Monday, October 11, 2010


In class last week we discussed the transformation of America, from agrarian to industrial society. Key to this transformation is recognizing the demographic shift that occurred in just one generation, and how the state helped turn this period into an era of extraordinary opportunity for American industrialists.

Developments occurred so quickly that somebody born in 1845 was introduced to a country where roughly 90% of Americans lived in rural areas. If that person lived to the age of 80 they would have seen their grandchildren living in an industrial America with over half of it's population residing in the cities.

This had a significant impact on American politics in 1925, as cities had to deal with crowding, health, and infrastructure issues. Specifically, America had to become more diligent in the areas of public planning, public health, and public order.

As you can imagine, when the stock market crash hit in 1929 a majority of Americans could no longer feast off of nature's bounty, like early pioneers, because they lived in the cities. Capturing and feeding off of rats and other street vermin is not the same as hunting down and feasting on the deer and fish caught in the countryside.

This new reality posed serious problems during the Great Depression. Astute politicians and policy makers understood quickly that economic depression created entirely new problems when people live on top one another in urban settings. But I'm getting ahead of myself.

The real story is what made industrial America tick.

What Made the Great Transformation Possible
During the Great Transformation of America individual achievements and spectacular events were made possible and driven by the liberties granted by the Constitution, the gift of natural resources, protective tariffs (the highest in the industrializing world), and a very aggressive foreign policy, which we called Manifest Destiny.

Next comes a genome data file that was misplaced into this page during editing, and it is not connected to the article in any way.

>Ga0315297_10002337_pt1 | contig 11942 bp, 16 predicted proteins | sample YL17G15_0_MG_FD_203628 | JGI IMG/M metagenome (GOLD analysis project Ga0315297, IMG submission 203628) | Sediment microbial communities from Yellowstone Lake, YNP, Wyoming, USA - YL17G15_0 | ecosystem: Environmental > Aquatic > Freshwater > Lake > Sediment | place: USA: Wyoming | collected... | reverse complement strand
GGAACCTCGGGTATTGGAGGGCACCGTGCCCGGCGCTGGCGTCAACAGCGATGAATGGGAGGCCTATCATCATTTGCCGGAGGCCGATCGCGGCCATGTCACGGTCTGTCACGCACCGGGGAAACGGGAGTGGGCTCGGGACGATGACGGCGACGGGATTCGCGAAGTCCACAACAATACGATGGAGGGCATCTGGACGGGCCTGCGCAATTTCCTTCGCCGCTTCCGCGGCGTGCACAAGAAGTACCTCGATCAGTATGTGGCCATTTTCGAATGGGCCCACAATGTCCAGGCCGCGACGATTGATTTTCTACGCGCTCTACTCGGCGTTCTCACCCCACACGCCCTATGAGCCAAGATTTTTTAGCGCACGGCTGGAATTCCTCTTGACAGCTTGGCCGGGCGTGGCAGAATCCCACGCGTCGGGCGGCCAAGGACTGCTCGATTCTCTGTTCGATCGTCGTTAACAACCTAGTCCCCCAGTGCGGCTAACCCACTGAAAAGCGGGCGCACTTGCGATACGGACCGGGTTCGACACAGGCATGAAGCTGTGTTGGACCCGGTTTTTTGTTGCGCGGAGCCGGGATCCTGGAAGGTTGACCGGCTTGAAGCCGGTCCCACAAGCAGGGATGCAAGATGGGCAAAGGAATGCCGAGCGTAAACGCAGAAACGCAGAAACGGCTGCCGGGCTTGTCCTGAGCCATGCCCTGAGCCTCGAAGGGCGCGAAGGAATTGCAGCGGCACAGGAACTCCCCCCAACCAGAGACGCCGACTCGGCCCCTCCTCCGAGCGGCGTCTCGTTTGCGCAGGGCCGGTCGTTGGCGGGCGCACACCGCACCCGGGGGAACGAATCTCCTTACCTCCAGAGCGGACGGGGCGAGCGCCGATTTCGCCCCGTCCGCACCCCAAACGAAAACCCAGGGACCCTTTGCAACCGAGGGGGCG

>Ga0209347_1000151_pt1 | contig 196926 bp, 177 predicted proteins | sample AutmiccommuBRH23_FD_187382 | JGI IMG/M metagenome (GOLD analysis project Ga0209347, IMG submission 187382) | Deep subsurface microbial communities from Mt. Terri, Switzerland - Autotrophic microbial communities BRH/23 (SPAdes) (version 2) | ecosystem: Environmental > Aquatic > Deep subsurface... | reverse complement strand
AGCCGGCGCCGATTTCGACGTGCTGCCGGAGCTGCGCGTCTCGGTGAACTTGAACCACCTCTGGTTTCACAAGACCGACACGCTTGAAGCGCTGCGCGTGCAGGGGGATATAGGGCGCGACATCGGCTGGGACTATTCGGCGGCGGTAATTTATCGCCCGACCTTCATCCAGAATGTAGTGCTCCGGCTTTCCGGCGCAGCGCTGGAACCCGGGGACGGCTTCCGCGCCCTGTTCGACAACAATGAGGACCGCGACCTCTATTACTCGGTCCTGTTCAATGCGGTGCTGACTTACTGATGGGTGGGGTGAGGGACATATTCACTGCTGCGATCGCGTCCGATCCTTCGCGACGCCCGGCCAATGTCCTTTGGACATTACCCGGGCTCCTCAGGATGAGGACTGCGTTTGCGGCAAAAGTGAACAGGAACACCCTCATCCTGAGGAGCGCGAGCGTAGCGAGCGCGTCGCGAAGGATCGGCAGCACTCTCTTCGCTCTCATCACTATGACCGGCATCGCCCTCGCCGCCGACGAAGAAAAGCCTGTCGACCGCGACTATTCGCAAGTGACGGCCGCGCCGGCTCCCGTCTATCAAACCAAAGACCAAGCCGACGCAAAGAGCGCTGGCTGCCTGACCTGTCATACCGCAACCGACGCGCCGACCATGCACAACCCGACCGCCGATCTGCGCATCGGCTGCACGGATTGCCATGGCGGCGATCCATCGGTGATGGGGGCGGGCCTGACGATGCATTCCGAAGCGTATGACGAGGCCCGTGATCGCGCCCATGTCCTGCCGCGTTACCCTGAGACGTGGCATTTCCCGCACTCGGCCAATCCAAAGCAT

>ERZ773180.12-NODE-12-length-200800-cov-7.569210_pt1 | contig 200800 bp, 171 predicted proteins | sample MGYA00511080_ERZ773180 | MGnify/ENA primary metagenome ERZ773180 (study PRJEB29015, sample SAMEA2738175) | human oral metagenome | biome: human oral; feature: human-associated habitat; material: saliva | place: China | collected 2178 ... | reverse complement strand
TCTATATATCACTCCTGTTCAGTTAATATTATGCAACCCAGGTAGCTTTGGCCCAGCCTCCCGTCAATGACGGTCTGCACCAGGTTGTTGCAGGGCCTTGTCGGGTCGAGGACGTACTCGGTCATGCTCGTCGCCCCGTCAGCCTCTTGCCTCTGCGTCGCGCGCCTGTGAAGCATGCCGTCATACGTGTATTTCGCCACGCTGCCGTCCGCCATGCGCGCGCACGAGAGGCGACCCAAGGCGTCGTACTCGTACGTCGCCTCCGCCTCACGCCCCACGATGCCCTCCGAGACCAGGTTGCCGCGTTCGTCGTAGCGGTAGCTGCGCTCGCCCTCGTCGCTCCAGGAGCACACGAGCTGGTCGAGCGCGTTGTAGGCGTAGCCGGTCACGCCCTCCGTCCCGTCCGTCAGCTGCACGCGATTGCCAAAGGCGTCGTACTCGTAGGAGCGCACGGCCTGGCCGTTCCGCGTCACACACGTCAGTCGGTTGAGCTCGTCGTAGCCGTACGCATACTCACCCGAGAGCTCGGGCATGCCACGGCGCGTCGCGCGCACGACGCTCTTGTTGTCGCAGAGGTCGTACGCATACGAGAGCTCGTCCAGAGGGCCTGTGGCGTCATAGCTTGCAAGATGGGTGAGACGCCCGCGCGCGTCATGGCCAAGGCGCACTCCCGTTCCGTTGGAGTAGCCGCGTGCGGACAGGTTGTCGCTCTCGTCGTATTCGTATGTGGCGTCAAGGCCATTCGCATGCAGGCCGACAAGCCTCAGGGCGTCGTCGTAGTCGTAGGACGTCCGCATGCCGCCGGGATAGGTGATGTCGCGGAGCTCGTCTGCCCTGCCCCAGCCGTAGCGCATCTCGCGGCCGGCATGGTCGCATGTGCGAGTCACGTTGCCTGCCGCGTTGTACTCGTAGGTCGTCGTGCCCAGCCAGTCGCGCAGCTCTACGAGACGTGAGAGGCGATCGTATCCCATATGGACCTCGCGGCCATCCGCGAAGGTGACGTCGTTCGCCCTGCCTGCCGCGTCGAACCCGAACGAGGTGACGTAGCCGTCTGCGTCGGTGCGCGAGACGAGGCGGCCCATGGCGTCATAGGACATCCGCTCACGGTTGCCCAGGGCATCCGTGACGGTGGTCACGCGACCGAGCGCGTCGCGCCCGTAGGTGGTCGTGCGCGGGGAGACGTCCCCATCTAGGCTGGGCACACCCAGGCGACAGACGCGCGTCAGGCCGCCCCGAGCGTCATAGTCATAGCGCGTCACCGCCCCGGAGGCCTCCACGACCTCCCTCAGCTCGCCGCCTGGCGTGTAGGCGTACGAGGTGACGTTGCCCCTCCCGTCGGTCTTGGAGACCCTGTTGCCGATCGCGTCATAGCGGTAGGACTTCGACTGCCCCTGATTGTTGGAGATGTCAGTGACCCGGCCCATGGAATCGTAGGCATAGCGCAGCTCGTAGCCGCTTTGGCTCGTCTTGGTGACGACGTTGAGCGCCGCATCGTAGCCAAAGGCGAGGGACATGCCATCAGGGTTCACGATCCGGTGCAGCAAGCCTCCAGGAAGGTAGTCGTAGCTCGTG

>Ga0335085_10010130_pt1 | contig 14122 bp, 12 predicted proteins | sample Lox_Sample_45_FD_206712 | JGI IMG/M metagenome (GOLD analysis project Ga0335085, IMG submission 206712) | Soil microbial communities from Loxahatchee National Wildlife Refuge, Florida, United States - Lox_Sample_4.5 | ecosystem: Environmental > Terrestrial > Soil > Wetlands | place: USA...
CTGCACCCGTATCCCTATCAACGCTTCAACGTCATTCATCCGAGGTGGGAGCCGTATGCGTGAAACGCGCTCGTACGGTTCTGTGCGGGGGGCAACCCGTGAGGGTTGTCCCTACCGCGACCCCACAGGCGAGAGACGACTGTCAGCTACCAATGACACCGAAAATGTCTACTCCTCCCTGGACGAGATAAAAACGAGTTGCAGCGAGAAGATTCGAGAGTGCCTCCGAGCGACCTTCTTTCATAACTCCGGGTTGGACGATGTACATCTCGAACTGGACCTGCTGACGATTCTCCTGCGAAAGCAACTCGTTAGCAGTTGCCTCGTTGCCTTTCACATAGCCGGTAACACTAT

While we like to believe that Americans achieved greatness because of hard work and the spirit of entrepreneurialism alone, the reality is the very visible hand of the state and nature's bounty were critical for setting the table for Americans to work hard and get ahead. The moral justification of capitalism draws it's lifeblood from this dynamic mix.

Along the way, there were many problems and issues that had to be dealt with which, as we shall see, required much more than a mythical "invisible hand" to solve.

As the demographic shift in America was occurring, old customs and habits were slowly swept away. A culture that valued familiarity and a handshake was gradually giving way to a world of increasingly distant and impersonal relations. The allure of the West - made possible by an aggressive foreign policy - and a string of economic booms and busts, pushed people across the continent in droves.

In the process, loyalties dissolved, while old forms of control, like familiarity, family bonds, and a sense of community were turned upside down. Practically, this meant that the familiarities of custom and tradition had to be replaced by state mandates and law enforcement as forms of social control.

In this way - and in spite of what contemporary politicians might argue - while we like to say that we want the state off our back, we definitely wanted them on our neighbors back. This was all part of the magic that was America.

Because people on the move were no longer held in check by local customs, traditions, or old family histories, self-starters understood that they could get a fresh start if they were willing to leave their comfort zones. Going to a new town, where no one knew your story, was a blessing for many. Perhaps more importantly, for those that had failed before, it gave life to the notion of redemption that was captured in the Constitution (see especially debtors and bankruptcy).

In the process many Americans took advantage of the opportunities available to make money and get fabulously rich.

From Sam Colt to Andrew Carnegie and John D. Rockefeller, people with great ideas and an organized mind found the right environment to create business empires that became the envy of the world. Along the way, the state made things easier for great wealth accumulation with a living Constitution that breathed life into vibrant public policies that favored industry and wealth creation.

Whether it was clearing Indians off the land, granting homesteaders property rights, building infrastructures, creating public education, subsidizing the railroads, embracing land grant colleges, and providing the legal infrastructures for businesses to become corporate behemoths (the Santa Clara decision in 1886 was particularly important), public policy promoted industrialization. There were no invisible hands here.

But there was a flip - and even dark - side to these developments.

How the Other Half Lived